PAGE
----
Earlier in the pandemic, Will Ferrell was one of the unfortunate celebrities roped into that viral sing-along of John Lennon’s “Imagine,” organised by Gal Gadot. It was well-meaning but tone deaf – both figuratively and literally. Ferrell’s career-long love of singing, demonstrated in Step Brothers and elsewhere, made him an obvious candidate to participate. And even though he appears on screen for less than four seconds, you can sense his ambivalence about the value of the project.
Ferrell has sandwiched a much wiser sing-along in the middle of his new movie, Eurovision Song Contest: The Story of Fire Saga, which again lets him demonstrate his pipes on the big screen – or small screen, as the movie has just debuted on Netflix. The scene is a party at an Edinburgh mansion, where Ferrell’s Lars and his singing partner, Sigrit (Rachel McAdams), have found themselves after their band, Fire Saga, has become Iceland’s entrant in the titular contest watched by hundreds of millions. It’s a Eurovision tradition at such a party to have what’s called a “song-a-long,” an improvisational group song where anyone can jump in to harmonise, and take the song off on their own musical tangent.
It’s the joyous centrepiece to a film that consistently celebrates joy. As the song morphs from Cher’s “Believe” to Madonna’s “Ray of Light” to ABBA’s “Waterloo” to Black-Eyed Peas’ “I Gotta Feeling,” a bevy of former Eurovision winners join the cast members we’ve met, delivering a medley that builds in intensity and sheer ecstasy. What’s more, the scene is super LGBTQ positive, featuring several non-binary performers, as well as one performer who cheerfully explodes our notion of the ideal female form. How do you feel about applauding in your own living room? Eurovision Song Contest virtually demands it, and this scene would make the film worth watching even if it weren’t surrounded by an hour of hilarious comedy on either side.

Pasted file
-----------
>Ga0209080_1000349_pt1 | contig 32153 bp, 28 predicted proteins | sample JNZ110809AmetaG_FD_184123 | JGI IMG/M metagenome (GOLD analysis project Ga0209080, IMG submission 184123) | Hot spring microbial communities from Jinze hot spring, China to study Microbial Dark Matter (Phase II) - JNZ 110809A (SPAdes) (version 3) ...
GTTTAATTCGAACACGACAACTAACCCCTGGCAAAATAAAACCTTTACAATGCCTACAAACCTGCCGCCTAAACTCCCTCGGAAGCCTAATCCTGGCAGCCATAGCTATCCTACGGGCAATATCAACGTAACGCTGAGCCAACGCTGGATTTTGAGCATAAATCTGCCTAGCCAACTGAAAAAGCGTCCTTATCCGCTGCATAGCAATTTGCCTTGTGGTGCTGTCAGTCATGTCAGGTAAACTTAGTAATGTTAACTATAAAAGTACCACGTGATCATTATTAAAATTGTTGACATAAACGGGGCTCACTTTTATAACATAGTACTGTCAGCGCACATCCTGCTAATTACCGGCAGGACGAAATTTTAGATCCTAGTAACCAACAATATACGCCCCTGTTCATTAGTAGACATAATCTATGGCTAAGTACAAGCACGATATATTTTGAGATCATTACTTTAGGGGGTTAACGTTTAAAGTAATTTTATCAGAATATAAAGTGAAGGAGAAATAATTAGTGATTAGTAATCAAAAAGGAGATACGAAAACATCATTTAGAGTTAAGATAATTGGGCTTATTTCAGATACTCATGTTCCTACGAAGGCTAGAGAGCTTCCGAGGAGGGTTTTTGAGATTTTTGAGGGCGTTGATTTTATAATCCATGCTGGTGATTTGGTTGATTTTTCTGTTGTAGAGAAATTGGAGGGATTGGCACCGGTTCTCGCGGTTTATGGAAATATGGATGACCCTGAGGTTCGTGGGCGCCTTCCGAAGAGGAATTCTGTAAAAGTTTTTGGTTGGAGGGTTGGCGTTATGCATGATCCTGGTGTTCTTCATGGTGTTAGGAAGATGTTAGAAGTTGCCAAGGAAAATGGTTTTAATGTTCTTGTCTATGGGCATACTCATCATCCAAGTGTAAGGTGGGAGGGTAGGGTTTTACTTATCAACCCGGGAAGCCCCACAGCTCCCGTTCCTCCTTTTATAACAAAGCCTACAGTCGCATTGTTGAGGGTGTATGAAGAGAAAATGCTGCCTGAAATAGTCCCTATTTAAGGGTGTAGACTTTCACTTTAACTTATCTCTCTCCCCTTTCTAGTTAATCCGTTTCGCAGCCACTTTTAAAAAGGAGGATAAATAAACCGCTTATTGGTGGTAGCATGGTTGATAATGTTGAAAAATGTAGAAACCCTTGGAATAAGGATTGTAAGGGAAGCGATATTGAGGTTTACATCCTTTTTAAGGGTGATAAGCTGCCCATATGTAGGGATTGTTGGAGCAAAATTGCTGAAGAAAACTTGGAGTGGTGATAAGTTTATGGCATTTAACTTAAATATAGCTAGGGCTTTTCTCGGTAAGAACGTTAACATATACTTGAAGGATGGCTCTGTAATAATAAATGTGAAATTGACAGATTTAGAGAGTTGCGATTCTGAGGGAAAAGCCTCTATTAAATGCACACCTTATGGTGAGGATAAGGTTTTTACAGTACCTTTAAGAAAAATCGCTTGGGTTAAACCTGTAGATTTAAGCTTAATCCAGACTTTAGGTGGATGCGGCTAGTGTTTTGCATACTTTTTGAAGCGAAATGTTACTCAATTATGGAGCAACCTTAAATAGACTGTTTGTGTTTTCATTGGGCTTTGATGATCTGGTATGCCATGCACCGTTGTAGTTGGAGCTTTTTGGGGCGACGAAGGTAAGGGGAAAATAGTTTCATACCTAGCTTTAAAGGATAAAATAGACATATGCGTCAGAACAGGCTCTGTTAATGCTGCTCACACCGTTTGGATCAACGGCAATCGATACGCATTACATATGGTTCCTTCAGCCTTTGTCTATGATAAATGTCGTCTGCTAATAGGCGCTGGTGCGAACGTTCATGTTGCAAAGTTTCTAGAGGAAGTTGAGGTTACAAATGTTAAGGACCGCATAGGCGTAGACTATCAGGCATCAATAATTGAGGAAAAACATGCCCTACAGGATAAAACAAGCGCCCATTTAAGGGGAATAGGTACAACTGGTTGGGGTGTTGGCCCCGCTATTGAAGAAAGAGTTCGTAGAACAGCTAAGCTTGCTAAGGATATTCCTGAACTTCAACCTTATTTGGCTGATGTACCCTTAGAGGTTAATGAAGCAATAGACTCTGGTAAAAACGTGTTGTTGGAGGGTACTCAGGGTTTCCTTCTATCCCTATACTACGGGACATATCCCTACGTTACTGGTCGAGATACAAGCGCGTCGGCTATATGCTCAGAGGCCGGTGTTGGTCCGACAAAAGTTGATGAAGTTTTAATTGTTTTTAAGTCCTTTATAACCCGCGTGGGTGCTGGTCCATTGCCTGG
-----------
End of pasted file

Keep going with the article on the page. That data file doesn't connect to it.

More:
The premise is right in Ferrell’s wheelhouse. Throughout his career, the SNL alum has gone back to the comedic well of the character involved in some kind of niche competitive pursuit, be it ice skating, NASCAR racing or even anchoring the evening news. He may have been born to play the role of a delusional Icelander whose dream it is to win the Eurovision Song Contest. That real-world contest is a delightfully bombastic affair, which at any given moment captures interpretations of popular music through a many-splendoured but uniquely European lens. The opportunities for satire abound.
And this is where Eurovision Song Contest starts surprising you, and never lets up. Lars and Sigrit, though possibly the worst candidates for Iceland’s entry in the contest, are not hopeless boobs who would be better sheep farming than singing. They are actually totally credible musicians, and are mostly undone by a technical gaffe during the performance where they hope to qualify. Their biggest obstacle to success is not that they can’t write music, sing songs or play instruments, but that they can’t get out of their own way. Fortunately, fate – and elves – have a plan to get them on the show.